May 26, 2011 / Filmwell
Kenji Koiso has his summer vacation all planned out: he and his friend Sakuma have …
November 13, 2014
Me and You is a small and quiet return of Bertolucci to the festival circuit. It has been almost a decade since The Dreamers. The film is much less ambitious in scope than most of his prior work. As a result, critics have been very mixed on whether the film eventually works or not. A Guardian reviewer even quipped that the film is ” a good deal less interesting and dramatic than Home Alone.”
But this overly harsh description fails to see the touches of Bertolucci’s earlier work that make Me and You one of this year’s pleasant surprises. A failed back surgery left Bertolucci wheelchair-bound in 2003, which led to such a lengthy silence from the filmmaker. Touches of this more confined experience of life may be present in the overall tone of the film, which takes place mainly in the small space of a Roman basement.
Young Lorenzo does not get along with the other kids in school, so he has decided to skip the school’s week long ski trip and hide out in the basement of his mom’s apartment. The film is a study in teenage angst, complete with interludes of Cure and Arcade Fire tracks. But Me and You really begins to gain traction when his older half-sister crashes his basement isolation to withdraw from heroin. Her life is on that brink after which there won’t be anything left but the addiction, and this self-imposed detox is an effort to stave off that final defeat.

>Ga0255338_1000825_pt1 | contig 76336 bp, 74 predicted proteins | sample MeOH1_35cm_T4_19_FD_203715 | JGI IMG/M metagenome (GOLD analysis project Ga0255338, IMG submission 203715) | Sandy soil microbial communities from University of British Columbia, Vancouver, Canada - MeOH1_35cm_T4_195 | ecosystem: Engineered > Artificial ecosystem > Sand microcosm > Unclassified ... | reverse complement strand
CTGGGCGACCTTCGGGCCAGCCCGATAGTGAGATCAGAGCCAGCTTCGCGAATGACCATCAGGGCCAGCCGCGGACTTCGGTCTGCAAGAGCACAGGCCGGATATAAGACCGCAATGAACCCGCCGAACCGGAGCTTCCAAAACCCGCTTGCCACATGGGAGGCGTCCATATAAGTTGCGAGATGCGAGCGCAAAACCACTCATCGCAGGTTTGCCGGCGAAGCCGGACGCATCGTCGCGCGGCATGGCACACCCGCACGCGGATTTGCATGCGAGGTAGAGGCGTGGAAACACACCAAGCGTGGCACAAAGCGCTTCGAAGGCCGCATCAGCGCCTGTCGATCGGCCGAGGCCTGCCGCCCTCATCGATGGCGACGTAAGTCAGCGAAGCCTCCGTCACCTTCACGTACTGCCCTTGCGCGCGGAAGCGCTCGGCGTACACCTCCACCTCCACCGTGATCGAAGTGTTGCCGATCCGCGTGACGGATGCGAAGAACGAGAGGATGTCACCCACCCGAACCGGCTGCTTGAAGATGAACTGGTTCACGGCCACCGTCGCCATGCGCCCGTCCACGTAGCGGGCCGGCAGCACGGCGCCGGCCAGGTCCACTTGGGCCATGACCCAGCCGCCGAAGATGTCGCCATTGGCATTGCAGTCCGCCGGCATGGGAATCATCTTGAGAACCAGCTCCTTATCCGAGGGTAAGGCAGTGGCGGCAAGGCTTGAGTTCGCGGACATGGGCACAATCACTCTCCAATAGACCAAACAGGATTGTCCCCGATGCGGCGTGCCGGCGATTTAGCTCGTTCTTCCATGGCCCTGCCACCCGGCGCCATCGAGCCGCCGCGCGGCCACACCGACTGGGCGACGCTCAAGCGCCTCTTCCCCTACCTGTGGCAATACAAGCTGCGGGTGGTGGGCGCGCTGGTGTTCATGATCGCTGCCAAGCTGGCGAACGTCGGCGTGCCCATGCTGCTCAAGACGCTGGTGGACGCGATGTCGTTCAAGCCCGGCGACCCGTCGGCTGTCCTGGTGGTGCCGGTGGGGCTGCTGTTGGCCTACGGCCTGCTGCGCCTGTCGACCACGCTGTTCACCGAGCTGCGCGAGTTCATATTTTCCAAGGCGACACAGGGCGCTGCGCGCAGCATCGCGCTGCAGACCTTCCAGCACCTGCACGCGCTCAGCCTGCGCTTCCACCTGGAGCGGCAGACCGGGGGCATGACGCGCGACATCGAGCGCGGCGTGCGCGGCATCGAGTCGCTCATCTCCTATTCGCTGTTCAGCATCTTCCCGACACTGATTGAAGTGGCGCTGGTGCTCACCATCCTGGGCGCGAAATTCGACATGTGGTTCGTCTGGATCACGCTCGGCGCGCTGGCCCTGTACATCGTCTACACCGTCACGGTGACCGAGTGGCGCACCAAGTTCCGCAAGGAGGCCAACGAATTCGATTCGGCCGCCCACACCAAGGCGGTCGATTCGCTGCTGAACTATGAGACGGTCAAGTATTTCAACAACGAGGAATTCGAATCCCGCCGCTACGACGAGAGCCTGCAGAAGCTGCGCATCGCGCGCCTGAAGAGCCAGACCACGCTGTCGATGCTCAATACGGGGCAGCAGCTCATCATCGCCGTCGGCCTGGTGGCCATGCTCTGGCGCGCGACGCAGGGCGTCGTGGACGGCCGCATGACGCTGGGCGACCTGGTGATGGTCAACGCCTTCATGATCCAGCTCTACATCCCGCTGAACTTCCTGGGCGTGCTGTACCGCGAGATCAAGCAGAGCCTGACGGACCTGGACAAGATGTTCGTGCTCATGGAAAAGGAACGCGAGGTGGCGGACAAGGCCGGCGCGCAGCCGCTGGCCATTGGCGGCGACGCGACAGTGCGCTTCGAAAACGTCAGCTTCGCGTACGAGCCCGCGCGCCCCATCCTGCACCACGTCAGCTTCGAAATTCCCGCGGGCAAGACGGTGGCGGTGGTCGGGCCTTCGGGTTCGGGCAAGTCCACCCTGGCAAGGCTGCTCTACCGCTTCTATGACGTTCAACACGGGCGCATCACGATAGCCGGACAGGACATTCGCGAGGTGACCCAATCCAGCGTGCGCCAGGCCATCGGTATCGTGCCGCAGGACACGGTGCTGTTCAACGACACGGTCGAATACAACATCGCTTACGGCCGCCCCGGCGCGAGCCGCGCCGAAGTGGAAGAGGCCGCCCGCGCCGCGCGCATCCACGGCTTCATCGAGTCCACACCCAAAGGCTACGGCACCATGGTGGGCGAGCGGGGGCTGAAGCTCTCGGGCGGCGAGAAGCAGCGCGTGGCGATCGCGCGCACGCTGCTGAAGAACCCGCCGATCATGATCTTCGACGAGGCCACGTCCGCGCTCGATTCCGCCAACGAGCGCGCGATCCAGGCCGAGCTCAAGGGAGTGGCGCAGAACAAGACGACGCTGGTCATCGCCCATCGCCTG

Lorenzo and his half-sister don’t know each other very well, they don’t really get along. But in their time together in the darkness of this basement, as Olivia sleeps and shudders through withdrawal, some semblance of family emerges that neither had considered a possibility given the dissolution of their parent’s relationships. This all sounds a little pat, and it is, but the gentleness of Bertolucci’s pacing and composition make even the film’s concluding turn toward Bowie’s “Space Oddity” a welcome gesture of cinema.
Underscoring Lorenzo’s sense of alienation is the increasing drama of this space, cluttered with their family’s castaway furniture and bric-a-brac. Shot in sensuous gradations of light, the smallness of the space takes on a curio vibe – as if Lorenzo and his sister have been painted together into this fragile tableaux. Outside are the stresses of adolescence, Lorenzo’s confused experience of sex and family (this is Bertolucci after all), and Olivia’s life as a successful artist remaining in balance. Again, this is all fairly rote, yet touched with great care by a masterful hand.
Me and You is currently screening at the St. Louis International Film Festival.